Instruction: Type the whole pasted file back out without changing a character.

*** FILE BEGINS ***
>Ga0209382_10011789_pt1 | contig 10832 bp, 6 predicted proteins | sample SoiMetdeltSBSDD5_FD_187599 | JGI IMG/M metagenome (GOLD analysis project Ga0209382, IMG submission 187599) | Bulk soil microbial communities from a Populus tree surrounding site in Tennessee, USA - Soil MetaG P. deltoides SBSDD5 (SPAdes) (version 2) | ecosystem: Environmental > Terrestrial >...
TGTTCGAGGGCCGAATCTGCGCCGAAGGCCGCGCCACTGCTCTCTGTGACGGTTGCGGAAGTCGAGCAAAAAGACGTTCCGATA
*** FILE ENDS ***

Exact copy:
>Ga0209382_10011789_pt1 | contig 10832 bp, 6 predicted proteins | sample SoiMetdeltSBSDD5_FD_187599 | JGI IMG/M metagenome (GOLD analysis project Ga0209382, IMG submission 187599) | Bulk soil microbial communities from a Populus tree surrounding site in Tennessee, USA - Soil MetaG P. deltoides SBSDD5 (SPAdes) (version 2) | ecosystem: Environmental > Terrestrial >...
TGTTCGAGGGCCGAATCTGCGCCGAAGGCCGCGCCACTGCTCTCTGTGACGGTTGCGGAAGTCGAGCAAAAAGACGTTCCGATA